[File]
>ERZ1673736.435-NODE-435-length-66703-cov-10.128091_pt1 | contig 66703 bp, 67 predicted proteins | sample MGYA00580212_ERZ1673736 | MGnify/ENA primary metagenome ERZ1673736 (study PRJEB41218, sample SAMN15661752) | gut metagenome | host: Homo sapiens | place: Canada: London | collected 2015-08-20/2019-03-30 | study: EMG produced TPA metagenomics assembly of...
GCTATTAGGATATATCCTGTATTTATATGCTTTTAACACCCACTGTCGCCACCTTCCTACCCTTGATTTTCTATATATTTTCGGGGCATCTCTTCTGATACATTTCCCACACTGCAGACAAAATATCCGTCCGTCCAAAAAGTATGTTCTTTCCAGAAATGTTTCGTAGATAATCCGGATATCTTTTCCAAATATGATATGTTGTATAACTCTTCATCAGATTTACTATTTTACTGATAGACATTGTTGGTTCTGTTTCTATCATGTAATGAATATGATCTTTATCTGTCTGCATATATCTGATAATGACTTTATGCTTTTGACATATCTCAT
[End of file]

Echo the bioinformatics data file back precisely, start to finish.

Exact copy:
>ERZ1673736.435-NODE-435-length-66703-cov-10.128091_pt1 | contig 66703 bp, 67 predicted proteins | sample MGYA00580212_ERZ1673736 | MGnify/ENA primary metagenome ERZ1673736 (study PRJEB41218, sample SAMN15661752) | gut metagenome | host: Homo sapiens | place: Canada: London | collected 2015-08-20/2019-03-30 | study: EMG produced TPA metagenomics assembly of...
GCTATTAGGATATATCCTGTATTTATATGCTTTTAACACCCACTGTCGCCACCTTCCTACCCTTGATTTTCTATATATTTTCGGGGCATCTCTTCTGATACATTTCCCACACTGCAGACAAAATATCCGTCCGTCCAAAAAGTATGTTCTTTCCAGAAATGTTTCGTAGATAATCCGGATATCTTTTCCAAATATGATATGTTGTATAACTCTTCATCAGATTTACTATTTTACTGATAGACATTGTTGGTTCTGTTTCTATCATGTAATGAATATGATCTTTATCTGTCTGCATATATCTGATAATGACTTTATGCTTTTGACATATCTCAT